Rusty
Reply

Yup, she’s in the marbles. She seemed happy to be there and stayed a long time.

Susan
Reply

Beautifully said. Thank you.

Frank
Reply

Love this picture of this old girl. You can tell she has really put in the miles of hauling food stores.

Jeff in the Adirondacks
Reply

Great post!
‘I am indescribably happy to have bees in my life”. Never heard it put quite like that but, yes, that pretty much says it. I love watching my minions come in just as night is beginning. They flow into the hive like a river. They really are so amazing. That is some amazing photo too.

Jenny McComb
Reply

“I love the whole outsideness of beekeeping.”
Thanks for this essay, I do very much feel the same.

Julie
Reply

Very well written, my thoughts exactly….bees are fascinating creations…and we don’t even know yet all there is to know about them!

Julia
Reply

Rusty, what a glorious evocative piece…….thanks for sharing this. Its cold in southern Australia currently, so my bees are rarely out and about which made the pictures you created a wonderful source of visual expectation for spring.

clairepare
Reply

Hi Rusty,

How come you said the hives smell like raw meat? I would expect a pleasant honey smell.

Claire (in Australia where it’s 2C so no bees about)

Rusty
Reply

Clare,

There are many components to the smell, but I believe it’s the uncapped brood that smells to me like meat. After all, larvae are meat, high in protein and delicious (so I am told).

Jonathan Sandoe
Reply

Well said. For me, too, keeping bees has brought me pleasures from unexpected places and changed how I see the world. I love the image in the sentence, “I watch them firing into the sky with innate urgency.”

Sheila Retherford
Reply

I spent part of my day out with my bees and was very excited to watch individual honeybees cling to the edges of my maple leaf hydrangea, taking up what I assume is xylum (sp?) from the leaf tips. Love reading your blogs.

Sheila Retherford
Reply

Correcting myself: xylem sap. Still fun to learn new things.
Sheila

Bill scott
Reply

Yes, yes I do. I always look forward to reading your stories. A smile comes to my face when I see Honey Bee Suite in my email.

Thank you, bill

Tom Allen
Reply

Thanks for putting my thoughts “on paper” so to speak! My wife calls me a bee addict and I guess she is right about that too! Thanks for your wonderful blog!

Theresa
Reply

I LOVE your blog! Inspiring and educational….thank you so much for taking the time to pen your thoughts and wisdom on these marvelous creatures 🙂

FullCircle Farm
Reply

Ageed, so much more than a box of bees or a jar of honey. The bees help you slow down, to use all of your senses. The can take you to a Zen place. They remind you to appreciate the wonders of nature. Thank You for sharing your thoughts in this wonderful post.

Perry
Reply

Exactly! Tried explaining to others how I can just stand and watch the bees come and go all afternoon. It makes my soul long to go with them.

Todd
Reply

You’ve just described the true love of Beekeeping….
I’m never more calm, or happy, or completely at peace, than when I’m in the middle of 10,000 little ladies buzzing all around me.
Beautiful…!

Thank you,
Todd

Emily
Reply

Could have said this in two words. Bee Bliss.

David Robertson
Reply

Once again thank you for sharing your wonderful gifts of writing, photography and knowledge of the bees. You are an inspiration to so many of us! Your articles challenge and equip us to do better, not only with our bees but the world in which we share. Many of the very good instructional books and articles focus on what happens within the hive, a large portion of your posts prompt us to think out of the “box” regarding so many practices that have an major impact on the many pollinators as well as our world….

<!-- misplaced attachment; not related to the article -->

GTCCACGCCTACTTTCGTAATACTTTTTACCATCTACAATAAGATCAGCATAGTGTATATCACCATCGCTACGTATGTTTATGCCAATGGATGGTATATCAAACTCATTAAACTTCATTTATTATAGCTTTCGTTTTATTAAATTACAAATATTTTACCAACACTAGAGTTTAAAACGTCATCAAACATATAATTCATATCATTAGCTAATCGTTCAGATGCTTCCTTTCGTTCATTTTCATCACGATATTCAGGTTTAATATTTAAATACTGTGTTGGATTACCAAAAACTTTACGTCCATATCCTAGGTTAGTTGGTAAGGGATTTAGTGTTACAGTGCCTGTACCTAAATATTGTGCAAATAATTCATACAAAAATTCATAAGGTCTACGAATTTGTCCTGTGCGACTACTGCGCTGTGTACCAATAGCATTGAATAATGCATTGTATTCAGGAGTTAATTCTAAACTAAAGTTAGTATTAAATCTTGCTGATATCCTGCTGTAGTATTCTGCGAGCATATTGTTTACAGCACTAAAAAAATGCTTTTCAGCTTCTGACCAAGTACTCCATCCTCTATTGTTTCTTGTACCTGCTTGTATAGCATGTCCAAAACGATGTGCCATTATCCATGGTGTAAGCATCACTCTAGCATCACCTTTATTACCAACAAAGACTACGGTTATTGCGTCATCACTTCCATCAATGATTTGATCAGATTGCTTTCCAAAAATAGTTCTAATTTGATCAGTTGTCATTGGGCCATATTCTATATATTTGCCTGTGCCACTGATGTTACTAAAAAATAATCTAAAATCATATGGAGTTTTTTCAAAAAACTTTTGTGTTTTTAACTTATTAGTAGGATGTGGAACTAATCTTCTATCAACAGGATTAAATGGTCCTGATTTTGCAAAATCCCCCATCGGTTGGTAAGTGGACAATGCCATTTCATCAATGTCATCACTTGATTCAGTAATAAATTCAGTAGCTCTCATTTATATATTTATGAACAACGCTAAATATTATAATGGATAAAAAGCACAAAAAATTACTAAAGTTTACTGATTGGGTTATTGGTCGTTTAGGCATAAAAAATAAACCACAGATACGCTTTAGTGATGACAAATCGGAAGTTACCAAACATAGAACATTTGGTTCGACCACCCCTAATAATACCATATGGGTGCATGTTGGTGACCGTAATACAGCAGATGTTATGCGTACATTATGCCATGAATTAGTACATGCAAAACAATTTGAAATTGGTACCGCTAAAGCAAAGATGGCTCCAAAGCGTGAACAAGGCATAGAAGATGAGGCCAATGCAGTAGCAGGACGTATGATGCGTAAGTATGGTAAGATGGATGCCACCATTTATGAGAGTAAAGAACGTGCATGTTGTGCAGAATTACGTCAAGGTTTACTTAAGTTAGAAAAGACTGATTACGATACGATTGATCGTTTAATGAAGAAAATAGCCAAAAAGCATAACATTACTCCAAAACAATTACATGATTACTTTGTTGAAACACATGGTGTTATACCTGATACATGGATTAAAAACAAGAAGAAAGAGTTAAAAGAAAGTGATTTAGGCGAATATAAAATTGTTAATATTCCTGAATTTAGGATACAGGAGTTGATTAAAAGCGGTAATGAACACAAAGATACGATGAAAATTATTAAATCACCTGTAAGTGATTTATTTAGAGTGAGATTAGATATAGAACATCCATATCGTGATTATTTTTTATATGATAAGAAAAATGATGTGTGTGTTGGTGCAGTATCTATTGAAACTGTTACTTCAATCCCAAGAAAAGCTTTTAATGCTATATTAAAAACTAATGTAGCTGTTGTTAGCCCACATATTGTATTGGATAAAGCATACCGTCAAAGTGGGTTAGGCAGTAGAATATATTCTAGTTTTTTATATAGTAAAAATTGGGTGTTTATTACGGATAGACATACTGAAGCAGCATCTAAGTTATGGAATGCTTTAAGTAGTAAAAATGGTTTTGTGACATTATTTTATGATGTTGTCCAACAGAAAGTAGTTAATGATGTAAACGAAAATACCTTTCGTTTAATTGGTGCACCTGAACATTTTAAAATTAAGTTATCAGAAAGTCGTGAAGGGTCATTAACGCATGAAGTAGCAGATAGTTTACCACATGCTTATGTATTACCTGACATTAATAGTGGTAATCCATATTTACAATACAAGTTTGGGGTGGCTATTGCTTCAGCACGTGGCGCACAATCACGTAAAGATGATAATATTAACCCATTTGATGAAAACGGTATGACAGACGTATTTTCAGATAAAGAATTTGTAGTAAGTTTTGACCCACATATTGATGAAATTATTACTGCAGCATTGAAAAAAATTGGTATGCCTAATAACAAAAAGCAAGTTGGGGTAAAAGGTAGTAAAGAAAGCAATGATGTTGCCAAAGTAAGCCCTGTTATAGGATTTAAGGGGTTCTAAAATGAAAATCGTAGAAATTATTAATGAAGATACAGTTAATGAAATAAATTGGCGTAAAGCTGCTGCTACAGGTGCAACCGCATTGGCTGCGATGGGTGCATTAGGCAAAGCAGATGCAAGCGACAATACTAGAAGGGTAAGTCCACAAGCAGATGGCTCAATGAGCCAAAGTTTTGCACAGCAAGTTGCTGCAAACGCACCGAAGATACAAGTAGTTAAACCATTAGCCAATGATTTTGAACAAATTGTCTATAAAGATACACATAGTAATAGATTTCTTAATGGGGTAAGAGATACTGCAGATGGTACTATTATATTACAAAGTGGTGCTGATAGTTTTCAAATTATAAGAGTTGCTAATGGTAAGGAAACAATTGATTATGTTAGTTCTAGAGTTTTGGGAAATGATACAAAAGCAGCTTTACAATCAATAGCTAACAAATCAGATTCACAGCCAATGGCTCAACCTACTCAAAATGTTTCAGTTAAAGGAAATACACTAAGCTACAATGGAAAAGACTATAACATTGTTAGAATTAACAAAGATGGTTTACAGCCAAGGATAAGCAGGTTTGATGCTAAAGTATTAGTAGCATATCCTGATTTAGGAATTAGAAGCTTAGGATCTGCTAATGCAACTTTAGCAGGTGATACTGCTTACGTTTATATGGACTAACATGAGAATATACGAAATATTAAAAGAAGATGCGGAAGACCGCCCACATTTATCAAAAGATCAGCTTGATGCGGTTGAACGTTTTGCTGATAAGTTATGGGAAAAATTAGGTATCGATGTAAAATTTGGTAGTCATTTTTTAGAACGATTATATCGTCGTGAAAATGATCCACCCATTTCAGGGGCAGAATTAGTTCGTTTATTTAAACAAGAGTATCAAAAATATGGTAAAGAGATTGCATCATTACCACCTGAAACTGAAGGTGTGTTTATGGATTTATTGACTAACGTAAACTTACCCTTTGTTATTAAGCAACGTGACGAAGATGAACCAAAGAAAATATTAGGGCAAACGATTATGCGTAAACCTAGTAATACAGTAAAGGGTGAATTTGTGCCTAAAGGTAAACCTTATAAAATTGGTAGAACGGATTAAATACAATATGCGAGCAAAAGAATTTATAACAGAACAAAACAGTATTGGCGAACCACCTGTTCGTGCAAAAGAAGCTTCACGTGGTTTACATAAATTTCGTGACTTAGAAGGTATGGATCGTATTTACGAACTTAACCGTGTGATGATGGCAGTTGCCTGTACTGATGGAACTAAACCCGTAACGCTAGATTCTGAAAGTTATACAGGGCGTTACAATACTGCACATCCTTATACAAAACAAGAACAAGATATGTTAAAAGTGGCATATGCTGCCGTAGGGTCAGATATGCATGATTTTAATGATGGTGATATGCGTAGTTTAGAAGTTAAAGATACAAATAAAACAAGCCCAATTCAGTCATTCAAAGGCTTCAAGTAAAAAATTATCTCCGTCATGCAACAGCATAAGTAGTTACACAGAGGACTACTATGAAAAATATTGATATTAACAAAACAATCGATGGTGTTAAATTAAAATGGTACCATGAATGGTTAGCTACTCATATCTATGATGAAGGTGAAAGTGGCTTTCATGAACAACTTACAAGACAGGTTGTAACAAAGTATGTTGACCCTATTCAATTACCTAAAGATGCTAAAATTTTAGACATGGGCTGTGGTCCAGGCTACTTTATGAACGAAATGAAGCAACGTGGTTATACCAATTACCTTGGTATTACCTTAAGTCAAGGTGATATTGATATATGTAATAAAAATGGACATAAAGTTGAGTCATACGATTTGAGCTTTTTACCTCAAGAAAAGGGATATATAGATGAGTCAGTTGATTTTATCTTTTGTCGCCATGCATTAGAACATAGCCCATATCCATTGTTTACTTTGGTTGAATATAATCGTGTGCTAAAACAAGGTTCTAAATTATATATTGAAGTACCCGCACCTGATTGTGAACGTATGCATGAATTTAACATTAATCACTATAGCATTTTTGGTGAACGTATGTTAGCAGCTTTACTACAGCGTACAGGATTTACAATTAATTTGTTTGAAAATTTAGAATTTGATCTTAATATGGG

Julie
Reply

I’m really sad about my bees right now. I don’t think they’ll survive this year. I lost one hive and didn’t get a replacement accomplished. Then they cast off a swarm in May. My life was complicated by family wedding, illness, and incessant rain. By the time I was able to open the hive I discovered it full of honey but absolutely no brood. I accidentally ripped a row of queen cells open that were adhered to both the bottom on a frame and the top of one below. I knew something was amiss because I wasn’t seeing much pollen go in the hive. I installed a new queen, but a week later still no sign of brood. I couldn’t even find the queen cage, so I’m not sure what happened. I’m hoping I just opened it prematurely and I didn’t see eggs that hadn’t been capped yet. I’m just so discouraged. This hive is from a nuc of Indiana winter survivor bees and had been doing so well up to this point.

Lori Suzanne Holet
Reply

Regarding robber bees…. My hive is new as of June…a survival swarm that swarmed into the box. They have done very well and increased in size, doubled twice. Suddenly, there were all the robbing signs and I sprung into action with a robbing screen and a wet towel over the entrance. My bees were frantic the first day, but by day two they were settled down a bit and less stressed with the brawling. I did not know how to feel about this, but it was increasing. Since I am beekeeping to help the bees survive globally, I did not want to be frustrated with the invaders. I needed to love them too and help them to survive as well, just away from my hive. After assessing where the robbers were coming from, I placed a pie pan of sugar syrup with a dishrag over the syrup, on a stack of upside down 5 gallon buckets at a short distance from my hive, in the flight path. This provided a feeding distraction away from my hive. The robber bees appeared starving and aggressive and quickly consumed the sugar syrup. I added more and kept feeding them moving the pie plate and bucket stack a little further from my hive each day, while still in the robber bees flight pathway. When it seemed that I was bringing in more and more rogue bees, I put out a second pie plate of sugar syrup. This seemed to fulfill the robber bees needs and move them away from my hive. My hive bees could now settle down and get back to the business of creating their winter store of honey. If my bees went to the feeding dishes, that is fine as well, as they too are being fed sugar syrup within the hive. The pie plates of syrup concentrated the robber bees, gave them what they were needing, pulled them away from my hive and helped to keep the wild bees in the area alive and well too. It is a short term solution, but it seems to work well at keeping my hive bees calm and working, not defending.